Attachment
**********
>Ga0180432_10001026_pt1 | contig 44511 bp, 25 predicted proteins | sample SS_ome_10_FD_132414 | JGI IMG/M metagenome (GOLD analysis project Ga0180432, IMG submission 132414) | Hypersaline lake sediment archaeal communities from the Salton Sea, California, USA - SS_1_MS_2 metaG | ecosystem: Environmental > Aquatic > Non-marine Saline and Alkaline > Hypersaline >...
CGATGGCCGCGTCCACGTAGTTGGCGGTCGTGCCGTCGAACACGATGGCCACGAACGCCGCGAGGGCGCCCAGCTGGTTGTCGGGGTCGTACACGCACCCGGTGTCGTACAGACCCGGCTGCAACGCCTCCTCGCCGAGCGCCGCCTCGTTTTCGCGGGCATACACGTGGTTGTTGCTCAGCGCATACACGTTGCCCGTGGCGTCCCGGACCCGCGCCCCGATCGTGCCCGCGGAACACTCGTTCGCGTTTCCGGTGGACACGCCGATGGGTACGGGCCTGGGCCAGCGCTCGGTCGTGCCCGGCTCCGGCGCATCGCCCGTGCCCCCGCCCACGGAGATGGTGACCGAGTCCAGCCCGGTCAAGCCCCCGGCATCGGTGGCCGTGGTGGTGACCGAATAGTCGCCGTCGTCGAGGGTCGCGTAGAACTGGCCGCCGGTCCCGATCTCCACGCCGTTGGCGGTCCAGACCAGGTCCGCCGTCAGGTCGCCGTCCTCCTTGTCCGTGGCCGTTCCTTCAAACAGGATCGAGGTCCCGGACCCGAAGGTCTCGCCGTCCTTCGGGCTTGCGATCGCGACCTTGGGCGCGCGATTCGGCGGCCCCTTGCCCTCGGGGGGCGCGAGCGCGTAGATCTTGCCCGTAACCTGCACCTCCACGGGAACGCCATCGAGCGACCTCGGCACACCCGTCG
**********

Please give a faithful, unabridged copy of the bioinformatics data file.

>Ga0180432_10001026_pt1 | contig 44511 bp, 25 predicted proteins | sample SS_ome_10_FD_132414 | JGI IMG/M metagenome (GOLD analysis project Ga0180432, IMG submission 132414) | Hypersaline lake sediment archaeal communities from the Salton Sea, California, USA - SS_1_MS_2 metaG | ecosystem: Environmental > Aquatic > Non-marine Saline and Alkaline > Hypersaline >...
CGATGGCCGCGTCCACGTAGTTGGCGGTCGTGCCGTCGAACACGATGGCCACGAACGCCGCGAGGGCGCCCAGCTGGTTGTCGGGGTCGTACACGCACCCGGTGTCGTACAGACCCGGCTGCAACGCCTCCTCGCCGAGCGCCGCCTCGTTTTCGCGGGCATACACGTGGTTGTTGCTCAGCGCATACACGTTGCCCGTGGCGTCCCGGACCCGCGCCCCGATCGTGCCCGCGGAACACTCGTTCGCGTTTCCGGTGGACACGCCGATGGGTACGGGCCTGGGCCAGCGCTCGGTCGTGCCCGGCTCCGGCGCATCGCCCGTGCCCCCGCCCACGGAGATGGTGACCGAGTCCAGCCCGGTCAAGCCCCCGGCATCGGTGGCCGTGGTGGTGACCGAATAGTCGCCGTCGTCGAGGGTCGCGTAGAACTGGCCGCCGGTCCCGATCTCCACGCCGTTGGCGGTCCAGACCAGGTCCGCCGTCAGGTCGCCGTCCTCCTTGTCCGTGGCCGTTCCTTCAAACAGGATCGAGGTCCCGGACCCGAAGGTCTCGCCGTCCTTCGGGCTTGCGATCGCGACCTTGGGCGCGCGATTCGGCGGCCCCTTGCCCTCGGGGGGCGCGAGCGCGTAGATCTTGCCCGTAACCTGCACCTCCACGGGAACGCCATCGAGCGACCTCGGCACACCCGTCG